Valerie Steele, Femme Fatale: Fashion and Visual Culture in Fin-de-sicle Paris, in Fashion Theory 8, no. 3 (September 2004): 317, 003/art00005 (accessed April 9, 2011). 15 Ibid., 318. 16 Mary W. Blanchard, Boundaries and the Victorian Body: Aesthetic Fashion in the Gilded Age America, in American Historical Review 100, no. 1 (February 1995): 22-24, (accessed March 31, 2011). 17 Steele, Femme Fatale, 322. 18 Ibid.

8 truth,19 McQueens femme fatale waylaid her victims in the form of entrapment through lustful hunger. The skewed idealizations of the late 1800s and the fin-de-sicle were simply faades much like the present, the past was not romantic nor did it take on any form of perfection. Such presentations of romance were developed to feign the reality of viciousness; sexual experimentation, syphilis and women's progression were among the taboo subjects of the time. McQueen's woman symbolized his view of the world a dangerous yet decadent embodiment of desire and deathliness (Desire 204).20 His models invoked fear through their appearance, her garment suggesting a look so fabulous you wouldnt dare lay a hand on her (Inspiring 77).21 This fabulousness is embodied through the resistance of normative social structures. Alison Bancroft suggests, Where fashion is usually expected to oblige, in some way, McQueen instead chooses to show how it can also resist by referencing a history that addresses the destructiveness that civilization has wrought during its supposed rise.22 This juxtaposition is made through the femme fatale in regards to the male gaze. As an object of desire to men, the woman cannot speak for herself her dress must become her envoy


Caroline Evans, Desire and Dread: Alexander McQueen and the Contemporary Femme Fatale, in Body Dressing, ed. Joanne Entwistle and Elizabeth Wilson (New York: Oxford, 2001), 206. 20 Ibid., 204. 21 Alison Bancroft, Inspiring Desire: Lacan, Couture, and the Avant-garde, in Fashion Theory 15, no 1 (March 2011): 71, 001/art00005 (accessed April 9, 2011). 22 Bancroft, Inspiring Desire, 78.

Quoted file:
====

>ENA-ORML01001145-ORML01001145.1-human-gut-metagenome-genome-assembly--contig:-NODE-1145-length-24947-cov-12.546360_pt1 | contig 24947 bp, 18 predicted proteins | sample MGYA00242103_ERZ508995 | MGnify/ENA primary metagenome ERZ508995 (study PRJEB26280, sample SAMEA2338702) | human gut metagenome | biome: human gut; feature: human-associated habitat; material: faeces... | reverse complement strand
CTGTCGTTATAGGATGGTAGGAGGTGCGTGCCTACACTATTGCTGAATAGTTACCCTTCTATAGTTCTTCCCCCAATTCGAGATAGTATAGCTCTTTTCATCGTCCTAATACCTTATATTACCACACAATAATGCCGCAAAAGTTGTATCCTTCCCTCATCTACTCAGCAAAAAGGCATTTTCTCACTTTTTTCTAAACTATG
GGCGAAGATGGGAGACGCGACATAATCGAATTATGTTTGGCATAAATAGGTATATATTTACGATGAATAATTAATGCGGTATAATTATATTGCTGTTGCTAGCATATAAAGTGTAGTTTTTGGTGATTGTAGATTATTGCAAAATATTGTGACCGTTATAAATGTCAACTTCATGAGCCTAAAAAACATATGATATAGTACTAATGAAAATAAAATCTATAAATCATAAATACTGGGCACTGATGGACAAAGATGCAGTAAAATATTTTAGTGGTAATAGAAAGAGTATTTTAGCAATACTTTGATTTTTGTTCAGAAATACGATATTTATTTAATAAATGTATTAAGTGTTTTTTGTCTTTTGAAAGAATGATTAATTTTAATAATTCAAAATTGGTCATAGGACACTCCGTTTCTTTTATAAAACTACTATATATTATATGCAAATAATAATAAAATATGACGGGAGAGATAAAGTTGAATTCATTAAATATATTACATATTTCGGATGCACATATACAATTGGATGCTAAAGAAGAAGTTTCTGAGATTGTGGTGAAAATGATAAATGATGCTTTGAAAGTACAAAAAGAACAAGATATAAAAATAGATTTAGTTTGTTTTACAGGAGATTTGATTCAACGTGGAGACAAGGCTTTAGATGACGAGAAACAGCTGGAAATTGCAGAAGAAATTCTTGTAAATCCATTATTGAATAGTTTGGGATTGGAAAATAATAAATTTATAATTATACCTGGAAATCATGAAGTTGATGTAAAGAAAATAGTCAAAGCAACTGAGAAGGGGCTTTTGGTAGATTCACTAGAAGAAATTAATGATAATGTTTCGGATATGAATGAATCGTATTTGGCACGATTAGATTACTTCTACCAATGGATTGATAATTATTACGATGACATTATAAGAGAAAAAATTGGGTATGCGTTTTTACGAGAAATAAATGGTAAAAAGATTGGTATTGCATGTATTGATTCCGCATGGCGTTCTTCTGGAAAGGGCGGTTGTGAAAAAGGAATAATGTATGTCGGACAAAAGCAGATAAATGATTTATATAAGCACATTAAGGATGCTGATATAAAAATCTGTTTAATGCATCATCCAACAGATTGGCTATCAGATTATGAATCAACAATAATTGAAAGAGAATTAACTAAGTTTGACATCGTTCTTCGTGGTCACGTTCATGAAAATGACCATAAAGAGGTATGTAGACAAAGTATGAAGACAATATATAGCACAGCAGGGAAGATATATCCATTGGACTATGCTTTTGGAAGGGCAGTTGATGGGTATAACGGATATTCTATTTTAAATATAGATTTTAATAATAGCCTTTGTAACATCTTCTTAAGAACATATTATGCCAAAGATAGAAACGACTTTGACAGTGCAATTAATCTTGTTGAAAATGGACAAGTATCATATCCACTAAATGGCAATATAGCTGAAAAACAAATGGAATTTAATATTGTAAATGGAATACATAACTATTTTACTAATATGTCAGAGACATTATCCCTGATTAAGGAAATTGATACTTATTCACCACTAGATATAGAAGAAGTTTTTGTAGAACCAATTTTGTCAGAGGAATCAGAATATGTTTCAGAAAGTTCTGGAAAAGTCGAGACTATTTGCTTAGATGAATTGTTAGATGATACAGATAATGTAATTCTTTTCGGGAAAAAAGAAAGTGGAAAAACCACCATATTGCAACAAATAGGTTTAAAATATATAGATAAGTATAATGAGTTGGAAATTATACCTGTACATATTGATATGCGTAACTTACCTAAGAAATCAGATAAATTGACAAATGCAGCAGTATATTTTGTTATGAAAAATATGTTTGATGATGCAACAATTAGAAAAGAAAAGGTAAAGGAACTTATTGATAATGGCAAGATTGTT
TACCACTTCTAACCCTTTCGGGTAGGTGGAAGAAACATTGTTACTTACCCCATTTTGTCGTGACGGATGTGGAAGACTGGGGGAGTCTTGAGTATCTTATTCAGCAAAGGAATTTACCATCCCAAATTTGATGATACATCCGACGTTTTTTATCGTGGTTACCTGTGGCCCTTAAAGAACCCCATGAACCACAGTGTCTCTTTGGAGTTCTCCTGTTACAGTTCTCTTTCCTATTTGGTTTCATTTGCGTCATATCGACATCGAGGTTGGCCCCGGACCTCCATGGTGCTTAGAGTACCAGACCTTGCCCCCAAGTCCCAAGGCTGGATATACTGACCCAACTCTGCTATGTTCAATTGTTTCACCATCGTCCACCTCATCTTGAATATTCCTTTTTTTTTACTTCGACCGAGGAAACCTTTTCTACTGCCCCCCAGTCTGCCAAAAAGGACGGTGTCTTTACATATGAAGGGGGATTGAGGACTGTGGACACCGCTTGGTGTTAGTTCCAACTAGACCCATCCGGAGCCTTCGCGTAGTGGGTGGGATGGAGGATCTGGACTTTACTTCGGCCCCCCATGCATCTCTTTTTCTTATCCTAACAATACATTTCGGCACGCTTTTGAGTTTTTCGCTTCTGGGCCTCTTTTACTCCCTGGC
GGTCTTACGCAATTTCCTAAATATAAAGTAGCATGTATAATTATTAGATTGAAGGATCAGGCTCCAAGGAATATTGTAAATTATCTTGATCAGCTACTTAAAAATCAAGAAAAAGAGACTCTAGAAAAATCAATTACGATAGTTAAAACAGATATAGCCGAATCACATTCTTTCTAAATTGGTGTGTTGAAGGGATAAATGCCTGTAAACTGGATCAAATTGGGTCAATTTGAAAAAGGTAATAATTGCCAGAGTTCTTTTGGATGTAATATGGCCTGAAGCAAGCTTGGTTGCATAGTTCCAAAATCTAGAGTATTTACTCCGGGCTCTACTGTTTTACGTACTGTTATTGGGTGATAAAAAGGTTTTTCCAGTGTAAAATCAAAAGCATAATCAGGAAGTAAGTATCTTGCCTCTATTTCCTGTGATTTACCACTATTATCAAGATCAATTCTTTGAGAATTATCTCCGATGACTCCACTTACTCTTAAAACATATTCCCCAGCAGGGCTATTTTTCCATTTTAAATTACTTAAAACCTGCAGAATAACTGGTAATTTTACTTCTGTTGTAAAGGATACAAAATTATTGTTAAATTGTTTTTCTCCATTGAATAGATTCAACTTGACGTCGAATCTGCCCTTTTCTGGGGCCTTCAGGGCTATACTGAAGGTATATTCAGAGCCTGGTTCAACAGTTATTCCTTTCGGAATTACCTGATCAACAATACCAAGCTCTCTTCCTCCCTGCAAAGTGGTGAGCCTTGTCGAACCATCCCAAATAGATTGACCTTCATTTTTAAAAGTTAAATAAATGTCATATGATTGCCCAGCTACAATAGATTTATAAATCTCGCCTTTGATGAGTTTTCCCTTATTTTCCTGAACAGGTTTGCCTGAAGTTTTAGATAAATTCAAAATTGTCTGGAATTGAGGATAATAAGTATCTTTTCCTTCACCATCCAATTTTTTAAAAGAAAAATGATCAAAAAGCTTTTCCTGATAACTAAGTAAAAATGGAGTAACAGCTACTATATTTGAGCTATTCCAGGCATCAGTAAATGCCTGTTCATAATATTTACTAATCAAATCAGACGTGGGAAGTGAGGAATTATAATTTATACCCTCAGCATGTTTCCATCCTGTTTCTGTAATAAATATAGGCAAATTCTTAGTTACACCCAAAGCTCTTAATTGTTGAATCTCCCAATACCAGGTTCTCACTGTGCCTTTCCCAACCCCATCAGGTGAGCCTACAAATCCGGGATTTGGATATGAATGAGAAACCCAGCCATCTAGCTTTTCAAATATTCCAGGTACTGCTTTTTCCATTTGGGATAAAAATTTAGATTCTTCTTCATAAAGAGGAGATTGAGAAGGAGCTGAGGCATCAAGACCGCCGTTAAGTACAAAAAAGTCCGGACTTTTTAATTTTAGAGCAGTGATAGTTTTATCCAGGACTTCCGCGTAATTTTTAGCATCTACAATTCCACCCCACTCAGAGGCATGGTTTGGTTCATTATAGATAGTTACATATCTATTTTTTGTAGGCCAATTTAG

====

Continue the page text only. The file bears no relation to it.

9 and speak in her place.23 The female, bound by cultural stigmas, is left with the visual of aesthetics and fashion in order to evoke her innate power. Such inner power resonated through the carnality of Gothic fashion that became crucial in the aesthetics of the late nineteenth century. Reflective of Gothic Revival architecture, styles were appropriated with a focus on the appearance of illusion and deception.24 Gothic garments are characterized by artificiality and ornament rather than naturalism. Their exaggerated features mislead the eye, so that the body is subordinated to the outward effect.25 Referencing the mourning and funerary aspects of fashion, fetishistic value was placed on Gothic clothing which included muted, colorless fabrics often in black and deep purple, as well at jet jewelry, veils and momento mori symbols of skulls and crucifixes. The femme fatale transforms herself from a natural being into the realm of artificiality through her Gothicized dress. In the fin-de-sicle, fashion was rich in ornamentation, luscious materials and complicated draperies,26 thus altering the females appearance into a new form of femininity. The newly inherited femininity of the femme fatale partook in an illusionistic form of beauty. In an attempt to cheat death through the transformation of the body by means of dress, the visual simulations of youth and

23 24

Ibid., 77. Catherine Spooner, Fashioning Gothic Bodies (Manchester: Manchester University Press, 2004), 4. 25 Ibid. 26 Steele, Femme Fatale, 319.